Message du 04/10/14 17:28
De : "Bob Friesenhahn"
A : "Discussion list for OpenIndiana"
Objet : Re: [OpenIndiana-discuss] Bash bug issue
ksh provided by OpenIndiana is also outdated and broken. :-(
Your instructions are useful.
It is always good to execute 'gmake check' before installing sofware
that comes with a test suite. Some bash tests seem to fail.
Bob
Ian Collins
2014-10-05 20:14:21 UTC
Permalink
Post by Bob Friesenhahn
It is always good to execute 'gmake check' before installing sofware
that comes with a test suite. Some bash tests seem to fail.
If you check the comments printed by the tests, it looks like the
"failures" seen on Solaris based OS are expected.

I've been using 4.1.15 build on Solaris 10 for most systems.
--
Ian.
Bob Friesenhahn
2014-10-05 20:40:17 UTC
Permalink
Post by Bob Friesenhahn
It is always good to execute 'gmake check' before installing sofware
that comes with a test suite. Some bash tests seem to fail.
If you check the comments printed by the tests, it looks like the "failures"
seen on Solaris based OS are expected.
Under OpenIndiana I saw some differences in output which may be due to
small issues with internationalized character sets ("locales").
OpenIndiana uses different internationalization code than "Solaris"
since it was written from scratch by the Illumos project.

The bash I built (4.3.29) seems to be working fine for my purposes but
I don't use bash as an interactive shell.

Bob
--
Bob Friesenhahn
***@simple.dallas.tx.us, http://www.simplesystems.org/users/bfriesen/
GraphicsMagick Maintainer, http://www.GraphicsMagick.org/
Nikola M.
2014-10-06 06:00:15 UTC
Permalink
Post by Bob Friesenhahn
Post by Ian Collins
Post by Bob Friesenhahn
It is always good to execute 'gmake check' before installing sofware
that comes with a test suite. Some bash tests seem to fail.
If you check the comments printed by the tests, it looks like the
"failures" seen on Solaris based OS are expected.
Under OpenIndiana I saw some differences in output which may be due to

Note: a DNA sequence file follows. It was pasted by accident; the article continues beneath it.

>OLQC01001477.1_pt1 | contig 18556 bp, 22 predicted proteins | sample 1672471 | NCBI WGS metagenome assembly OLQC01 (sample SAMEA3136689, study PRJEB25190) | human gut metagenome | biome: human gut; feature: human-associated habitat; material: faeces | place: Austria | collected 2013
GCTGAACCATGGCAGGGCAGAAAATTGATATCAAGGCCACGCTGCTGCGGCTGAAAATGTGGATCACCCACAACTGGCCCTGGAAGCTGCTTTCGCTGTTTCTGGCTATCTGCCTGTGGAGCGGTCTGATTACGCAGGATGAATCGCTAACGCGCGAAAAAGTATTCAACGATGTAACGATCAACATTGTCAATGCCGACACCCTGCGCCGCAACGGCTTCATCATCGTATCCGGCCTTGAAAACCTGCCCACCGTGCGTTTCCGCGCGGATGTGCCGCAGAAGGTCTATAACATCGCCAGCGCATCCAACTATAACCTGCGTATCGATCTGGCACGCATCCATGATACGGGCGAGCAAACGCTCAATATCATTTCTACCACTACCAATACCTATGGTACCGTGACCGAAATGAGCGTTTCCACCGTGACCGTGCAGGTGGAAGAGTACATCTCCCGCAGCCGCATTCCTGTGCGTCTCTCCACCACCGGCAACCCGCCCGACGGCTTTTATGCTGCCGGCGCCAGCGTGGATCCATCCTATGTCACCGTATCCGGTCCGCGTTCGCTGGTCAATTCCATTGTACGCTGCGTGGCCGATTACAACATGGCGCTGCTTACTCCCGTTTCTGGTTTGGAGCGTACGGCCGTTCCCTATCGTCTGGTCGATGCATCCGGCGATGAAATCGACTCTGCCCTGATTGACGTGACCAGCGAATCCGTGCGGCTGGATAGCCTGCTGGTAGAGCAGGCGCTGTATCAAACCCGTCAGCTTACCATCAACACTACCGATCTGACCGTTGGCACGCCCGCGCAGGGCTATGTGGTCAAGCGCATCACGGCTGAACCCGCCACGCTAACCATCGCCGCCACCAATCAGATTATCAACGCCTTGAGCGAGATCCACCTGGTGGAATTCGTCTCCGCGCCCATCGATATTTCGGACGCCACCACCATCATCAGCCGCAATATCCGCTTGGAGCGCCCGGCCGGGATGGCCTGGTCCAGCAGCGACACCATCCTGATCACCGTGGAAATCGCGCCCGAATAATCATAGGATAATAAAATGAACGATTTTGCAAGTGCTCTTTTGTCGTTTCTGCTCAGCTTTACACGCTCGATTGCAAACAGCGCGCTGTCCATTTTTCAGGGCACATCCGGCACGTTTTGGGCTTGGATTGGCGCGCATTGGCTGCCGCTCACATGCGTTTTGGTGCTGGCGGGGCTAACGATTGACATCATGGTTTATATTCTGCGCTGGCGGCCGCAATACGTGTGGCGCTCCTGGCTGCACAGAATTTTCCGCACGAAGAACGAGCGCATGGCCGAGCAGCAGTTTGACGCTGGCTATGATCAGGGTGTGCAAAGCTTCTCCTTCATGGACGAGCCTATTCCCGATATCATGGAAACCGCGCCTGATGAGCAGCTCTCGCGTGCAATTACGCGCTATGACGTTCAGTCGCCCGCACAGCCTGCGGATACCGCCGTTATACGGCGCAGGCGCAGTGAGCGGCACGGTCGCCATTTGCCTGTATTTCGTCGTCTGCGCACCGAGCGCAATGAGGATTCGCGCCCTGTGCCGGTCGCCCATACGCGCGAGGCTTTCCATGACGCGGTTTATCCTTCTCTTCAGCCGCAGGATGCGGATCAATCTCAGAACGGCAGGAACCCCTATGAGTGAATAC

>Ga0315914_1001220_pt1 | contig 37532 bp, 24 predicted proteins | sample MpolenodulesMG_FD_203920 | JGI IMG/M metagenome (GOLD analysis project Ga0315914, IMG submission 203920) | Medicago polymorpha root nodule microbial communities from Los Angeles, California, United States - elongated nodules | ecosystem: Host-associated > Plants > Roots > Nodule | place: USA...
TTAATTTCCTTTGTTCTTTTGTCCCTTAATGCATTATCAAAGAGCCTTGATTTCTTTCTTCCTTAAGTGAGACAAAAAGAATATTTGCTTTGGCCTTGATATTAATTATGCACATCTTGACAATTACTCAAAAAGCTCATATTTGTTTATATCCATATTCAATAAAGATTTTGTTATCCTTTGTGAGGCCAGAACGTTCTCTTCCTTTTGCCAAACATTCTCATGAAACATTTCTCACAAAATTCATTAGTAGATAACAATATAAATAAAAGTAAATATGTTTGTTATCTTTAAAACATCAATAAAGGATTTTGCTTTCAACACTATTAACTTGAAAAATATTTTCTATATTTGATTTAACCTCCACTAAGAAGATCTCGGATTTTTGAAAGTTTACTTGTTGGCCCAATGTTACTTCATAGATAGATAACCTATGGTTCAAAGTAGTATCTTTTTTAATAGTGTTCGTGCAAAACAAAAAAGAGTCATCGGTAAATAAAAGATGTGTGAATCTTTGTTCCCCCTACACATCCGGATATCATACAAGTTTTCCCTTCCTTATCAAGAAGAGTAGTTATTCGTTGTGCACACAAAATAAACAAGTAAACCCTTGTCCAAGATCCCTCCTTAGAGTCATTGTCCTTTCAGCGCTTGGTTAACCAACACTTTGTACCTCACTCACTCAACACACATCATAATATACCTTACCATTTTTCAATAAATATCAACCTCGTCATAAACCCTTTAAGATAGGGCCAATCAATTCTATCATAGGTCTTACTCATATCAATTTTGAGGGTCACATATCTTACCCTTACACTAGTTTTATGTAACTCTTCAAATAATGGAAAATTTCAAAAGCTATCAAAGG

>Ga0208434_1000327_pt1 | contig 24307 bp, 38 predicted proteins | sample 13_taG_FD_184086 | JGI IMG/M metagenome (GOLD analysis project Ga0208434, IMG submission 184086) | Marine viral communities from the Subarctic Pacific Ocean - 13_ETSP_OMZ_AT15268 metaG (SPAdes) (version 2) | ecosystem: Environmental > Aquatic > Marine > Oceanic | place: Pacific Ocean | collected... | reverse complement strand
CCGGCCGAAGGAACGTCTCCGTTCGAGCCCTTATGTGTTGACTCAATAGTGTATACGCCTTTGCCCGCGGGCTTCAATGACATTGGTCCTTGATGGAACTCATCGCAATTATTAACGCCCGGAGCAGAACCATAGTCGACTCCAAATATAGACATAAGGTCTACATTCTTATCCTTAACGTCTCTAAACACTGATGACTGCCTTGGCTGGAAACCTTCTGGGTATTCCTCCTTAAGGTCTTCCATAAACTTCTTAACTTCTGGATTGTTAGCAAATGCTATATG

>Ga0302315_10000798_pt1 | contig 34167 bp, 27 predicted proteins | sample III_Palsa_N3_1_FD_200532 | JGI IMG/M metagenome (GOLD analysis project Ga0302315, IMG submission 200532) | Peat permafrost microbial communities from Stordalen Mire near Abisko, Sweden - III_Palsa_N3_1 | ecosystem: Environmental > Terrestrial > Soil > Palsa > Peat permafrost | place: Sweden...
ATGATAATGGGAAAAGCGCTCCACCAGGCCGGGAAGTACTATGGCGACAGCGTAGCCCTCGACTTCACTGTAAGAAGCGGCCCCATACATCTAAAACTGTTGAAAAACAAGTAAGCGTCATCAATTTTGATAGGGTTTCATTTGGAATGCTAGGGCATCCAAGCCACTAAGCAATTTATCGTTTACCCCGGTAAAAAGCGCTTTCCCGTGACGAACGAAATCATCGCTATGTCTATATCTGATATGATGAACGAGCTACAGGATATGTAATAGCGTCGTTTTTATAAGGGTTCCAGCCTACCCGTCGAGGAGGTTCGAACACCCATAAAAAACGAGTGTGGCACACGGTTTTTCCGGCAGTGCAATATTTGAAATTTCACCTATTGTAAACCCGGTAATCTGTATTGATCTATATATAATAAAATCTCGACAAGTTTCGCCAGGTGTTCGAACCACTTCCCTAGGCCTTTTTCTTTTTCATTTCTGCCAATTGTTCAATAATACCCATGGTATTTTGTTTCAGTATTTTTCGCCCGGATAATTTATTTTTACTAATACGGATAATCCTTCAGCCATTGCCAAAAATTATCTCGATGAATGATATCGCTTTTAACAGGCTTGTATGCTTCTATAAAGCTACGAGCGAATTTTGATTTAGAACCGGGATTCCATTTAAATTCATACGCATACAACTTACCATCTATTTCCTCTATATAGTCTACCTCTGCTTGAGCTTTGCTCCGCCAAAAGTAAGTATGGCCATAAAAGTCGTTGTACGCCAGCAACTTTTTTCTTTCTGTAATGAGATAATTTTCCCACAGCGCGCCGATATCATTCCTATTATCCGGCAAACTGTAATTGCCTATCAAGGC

small issues with internationalized character sets ("locales").
OpenIndiana uses different internationalization code than "Solaris"
since it was written from scratch by the Illumos project.
Yeah as I understand it was closed source/proprietary part in Opensolaris.
Post by Bob Friesenhahn
The bash I built (4.3.29) seems to be working fine for my purposes but
I don't use bash as an interactive shell.
You can post a bug on OI for that internationalization issue, it is
always useful to have something like that described in detail in bug report.
Bruce Lilly
2014-11-03 21:39:10 UTC
Permalink
Post by cpforum
cd /usr/bin
mv bash bash-oi_151a9
ln -s /usr/local/bin/bash bash
While that would be reasonable under many operating systems, it *may*
present problems on Solaris-derived systems, especially 64-bit systems.
See http://docs.oracle.com/cd/E18752_01/html/816-5138/index.html (a bit
dated w.r.t. compiler flags, but the principles are still valid, as is most
of the content).
Note in particular that /usr/bin/bash *might* very well be a hard link to
/usr/lib/isaexec and that the real executables *might* live under
/usr/bin/i86pc and /usr/bin/amd64 (on i86 hardware of course).

It would be prudent to check first before moving and/or linking files in
/bin, /usr/bin, /usr/sbin, /usr/lib, ...

Actual conditions depend on whether or not the packager paid any attention
to 32-bit vs. 64-bit issues, and isn't bash-specific.

As of this late date, /usr/bin/bash here is in fact the bash executable,
not a link; but that means that it's 32-bit only and might well present
unexpected issues on 64-bit systems when dealing with large files etc.
(basically anything that involves pointers, long integers, time_t,
ptrdiff_t, clock_t, dev_t, off_t, size_t, or ssize_t in the sources).

If you are building from source on a 64-bit system, I strongly recommend
reading that document.

Note that for ksh, the situation described in the 64-bit Solaris
Developer's Guide applies:
#: isainfo -v
64-bit amd64 applications
cx16 sse3 sse2 sse fxsr mmx cmov amd_sysc cx8 tsc fpu
32-bit i386 applications
ahf cx16 sse3 sse2 sse fxsr mmx cmov sep cx8 tsc fpu
#: ls -l /bin/ksh* /usr/bin/ksh* /bin/*/ksh* /usr/bin/*/ksh*
/usr/lib/isaexec
-r-xr-xr-x 4 root bin 9712 2013-07-21 10:35 /bin/amd64/ksh
-r-xr-xr-x 4 root bin 9712 2013-07-21 10:35 /bin/amd64/ksh93